Kentucky Health News
The annual Kids Count report on children’s well-being, released Tuesday by the Annie E. Casey Foundation and Kentucky Youth Advocates, says the state leads the nation in smoking by pregnant mothers and more than one in four children in Kentucky lived in poverty in 2012. It argues for improvements in preventive care and newborn health throughout the state.
The report is part of the 23rd annual release of the County Data Book, which contains a wide range of county-by-county data that are indicators of children’s well-being. Unlike previous annual reports, this one ranks Kentucky counties on overall child well-being and on four domains: economic security, education, health, and family and community strength.
The county-by-county assessment found seven counties that scored substantially higher on overall child well-being rankings: Boone, Calloway, Meade, Oldham, Spencer, Washington, and Woodford. The six counties clearly at the bottom, in descending order, were Owsley, Knox, Elliot, Martin, Fulton, and Clay.
Health affects almost every aspect of child well-being. On the four scores in the Health domain (smoking during pregnancy, low-birthweight babies, asthma hospitalizations and teen births) Oldham and Boone counties scored much higher than other counties, and Bell and Fulton counties, in the southeastern and southwestern corners of the state, scored the lowest.
The chart to the right indicates how much worse Bell and Fulton ranked than similar counties.
The data from this year’s Kids Count book, as well as new and historical data for the many other indicators Kentucky Youth Advocates tracks, can be found at the Kids Count Data Center by clicking here. The data cover counties, school districts, cities and Metro Louisville council districts.
Based on the latest available data from 34 comparable states, in 2011 Kentucky had the highest rate of women who smoked during pregnancy. Nationally, 9 percent smoked during pregnancy while 23 percent did in Kentucky.
Babies born to mothers who smoked during pregnancy are more likely to suffer low birth weight, premature birth and infant death, and almost one in every 10 babies in Kentucky were born at low birth weight, says the report. While the national average for low-birthweight babies is 8.1 percent of all live births, low-birth-weight babies made up more than 14 percent of births to mothers in Lawrence, Lewis, Martin, and Wolfe counties.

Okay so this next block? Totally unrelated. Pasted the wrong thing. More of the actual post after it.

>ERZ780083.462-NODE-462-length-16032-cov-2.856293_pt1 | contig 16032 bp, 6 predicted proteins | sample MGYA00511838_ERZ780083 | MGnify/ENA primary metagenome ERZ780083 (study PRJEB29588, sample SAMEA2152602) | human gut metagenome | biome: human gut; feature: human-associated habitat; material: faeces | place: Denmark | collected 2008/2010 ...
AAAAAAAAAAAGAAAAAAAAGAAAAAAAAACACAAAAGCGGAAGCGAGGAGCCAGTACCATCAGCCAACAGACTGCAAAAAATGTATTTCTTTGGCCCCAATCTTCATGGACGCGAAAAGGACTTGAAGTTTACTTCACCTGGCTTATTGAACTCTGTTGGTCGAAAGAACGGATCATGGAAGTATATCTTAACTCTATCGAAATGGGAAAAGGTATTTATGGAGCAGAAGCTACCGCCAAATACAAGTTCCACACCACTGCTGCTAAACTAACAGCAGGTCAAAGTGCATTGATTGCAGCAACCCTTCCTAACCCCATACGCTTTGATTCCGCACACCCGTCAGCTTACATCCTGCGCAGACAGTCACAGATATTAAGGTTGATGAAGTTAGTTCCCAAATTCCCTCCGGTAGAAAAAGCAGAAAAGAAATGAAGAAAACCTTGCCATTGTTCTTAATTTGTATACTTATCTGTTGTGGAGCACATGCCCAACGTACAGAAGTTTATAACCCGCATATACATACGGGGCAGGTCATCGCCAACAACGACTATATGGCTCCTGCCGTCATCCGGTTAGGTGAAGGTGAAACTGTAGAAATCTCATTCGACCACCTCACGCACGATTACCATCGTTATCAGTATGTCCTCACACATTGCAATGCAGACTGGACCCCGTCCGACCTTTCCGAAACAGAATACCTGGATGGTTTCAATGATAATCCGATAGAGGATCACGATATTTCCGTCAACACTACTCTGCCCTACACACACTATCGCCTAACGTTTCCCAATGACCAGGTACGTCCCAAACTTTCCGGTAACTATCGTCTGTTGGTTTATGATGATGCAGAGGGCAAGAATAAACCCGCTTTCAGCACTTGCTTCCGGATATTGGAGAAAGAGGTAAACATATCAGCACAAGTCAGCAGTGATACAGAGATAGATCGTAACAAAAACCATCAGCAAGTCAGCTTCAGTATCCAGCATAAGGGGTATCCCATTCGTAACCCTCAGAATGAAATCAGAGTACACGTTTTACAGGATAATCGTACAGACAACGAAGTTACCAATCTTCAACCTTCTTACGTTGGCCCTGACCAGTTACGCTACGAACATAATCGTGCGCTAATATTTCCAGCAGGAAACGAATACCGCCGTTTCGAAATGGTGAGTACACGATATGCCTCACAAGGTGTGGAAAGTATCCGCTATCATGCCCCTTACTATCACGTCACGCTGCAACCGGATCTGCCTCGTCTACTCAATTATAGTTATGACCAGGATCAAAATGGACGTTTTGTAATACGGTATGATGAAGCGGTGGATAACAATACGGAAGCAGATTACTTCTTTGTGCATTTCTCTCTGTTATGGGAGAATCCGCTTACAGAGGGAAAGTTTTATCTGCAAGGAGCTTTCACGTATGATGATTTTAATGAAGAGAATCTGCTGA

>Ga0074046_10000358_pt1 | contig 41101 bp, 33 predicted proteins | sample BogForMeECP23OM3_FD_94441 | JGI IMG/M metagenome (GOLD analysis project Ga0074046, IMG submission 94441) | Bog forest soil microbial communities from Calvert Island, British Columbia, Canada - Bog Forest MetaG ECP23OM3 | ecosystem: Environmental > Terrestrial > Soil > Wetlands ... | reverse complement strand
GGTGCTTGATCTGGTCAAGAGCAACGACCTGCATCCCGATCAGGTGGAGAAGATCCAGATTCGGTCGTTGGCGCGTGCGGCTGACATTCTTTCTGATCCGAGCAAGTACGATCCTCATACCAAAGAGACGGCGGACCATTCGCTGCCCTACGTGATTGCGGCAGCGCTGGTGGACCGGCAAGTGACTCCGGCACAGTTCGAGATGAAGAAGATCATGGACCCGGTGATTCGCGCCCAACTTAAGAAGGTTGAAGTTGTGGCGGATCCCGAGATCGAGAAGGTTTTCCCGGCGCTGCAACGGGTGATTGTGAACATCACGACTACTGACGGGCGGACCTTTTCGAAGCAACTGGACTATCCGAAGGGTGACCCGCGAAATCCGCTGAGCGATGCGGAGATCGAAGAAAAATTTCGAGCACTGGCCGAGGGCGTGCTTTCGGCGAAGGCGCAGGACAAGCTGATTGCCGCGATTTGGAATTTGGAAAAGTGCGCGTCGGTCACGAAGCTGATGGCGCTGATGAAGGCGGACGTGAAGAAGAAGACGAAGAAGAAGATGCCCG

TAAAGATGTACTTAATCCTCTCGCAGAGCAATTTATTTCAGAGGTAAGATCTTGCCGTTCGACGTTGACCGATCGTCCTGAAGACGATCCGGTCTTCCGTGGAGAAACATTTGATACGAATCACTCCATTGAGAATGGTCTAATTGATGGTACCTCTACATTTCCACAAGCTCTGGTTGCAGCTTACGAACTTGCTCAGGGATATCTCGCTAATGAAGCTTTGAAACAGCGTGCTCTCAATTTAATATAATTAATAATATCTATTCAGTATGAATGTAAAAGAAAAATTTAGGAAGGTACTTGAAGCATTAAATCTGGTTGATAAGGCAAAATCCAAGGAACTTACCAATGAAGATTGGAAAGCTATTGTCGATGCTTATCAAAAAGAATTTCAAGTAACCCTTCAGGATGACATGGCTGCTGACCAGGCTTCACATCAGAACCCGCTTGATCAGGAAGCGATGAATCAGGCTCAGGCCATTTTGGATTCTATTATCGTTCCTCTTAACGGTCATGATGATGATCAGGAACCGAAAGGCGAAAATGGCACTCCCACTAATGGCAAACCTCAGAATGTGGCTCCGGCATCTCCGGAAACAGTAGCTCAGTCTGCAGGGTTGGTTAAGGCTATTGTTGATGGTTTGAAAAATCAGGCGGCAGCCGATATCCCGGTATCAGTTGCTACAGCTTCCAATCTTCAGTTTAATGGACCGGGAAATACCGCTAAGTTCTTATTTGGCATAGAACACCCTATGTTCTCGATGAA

“We know smoke-free policies will reduce smoking during pregnancy and reduce the number of babies born at a low birth weight,” said Terry Brooks, executive director of Kentucky Youth Advocates. “It’s time to do what works and enact a comprehensive, statewide smoke-free law. We need to protect all children, not just those lucky enough to be born in a smoke-free community.”
In addition to babies born to mothers who smoke during pregnancy, those born to teenage mothers are at increased risk of low birth weight and other health problems, says the report.
While the state’s rate of births to teenage mothers has declined each year since 2007, it remains higher than the national average, which has shown a similar decline. There were 43 teen births for every 1,000 females aged 15-19 in 2011, compared to the national rate of 31. The report says Oldham County had the lowest rate of teen births (1.3 percent) while McCreary County had the highest (8.6 percent). It also says the most effective way to keep reducing teen births rate is to educate young people about sex and risky sexual behaviors, and to provide access to contraceptive methods.
While Kentucky has made progress in providing health-care coverage for children and newborns, the state is among the leaders in childhood obesity, diabetes and asthma, and has a greater-than-average number of children with disabilities or other chronic health problems like cystic fibrosis or heart disease, the report says. “Yet families face many hurdles when they seek treatment for their children. They may lack health insurance or lack transportation,” it says. “Some areas do not have enough health-care providers.”
Report calls for investments in Kentucky children
Higher teen-birth rates are found among communities of color, which are also disproportionately affected by poverty, says the report. One in four of Kentucky’s children live in poverty.
This rate and the number of unemployed parents, which went up by 24,000 between 2007 and 2012, have increased since the 2008-09 recession. Poverty rates in 2012 were highest among African American children (52 percent) and Hispanic or Latino children (41 percent). Living in a high-poverty area puts a child at greater risk for poor health and educational outcomes.
A widespread lack of economic security is perhaps the greatest concern for many kids in the state, says the report. The Kentucky Cabinet for Health and Family Services recently cut spending for the Child Care Assistance Program and the Kinship Care Program. As a result, 8,700 families lost assistance for child care, and financial support was also eliminated for main relatives who raise children unable to live with their parents. The report calls for restoration of these programs and more investments in Kentucky’s children.
“Taken together, the data tell a clear story: Kentucky kids need the attention of Kentucky leaders,” says the report. “It’s time to make children and families a priority in our state by investing in programs that keep parents working and promote economic security,” said Brooks.
Click here to get more information about the Annie E. Casey Foundation or view its policy reports.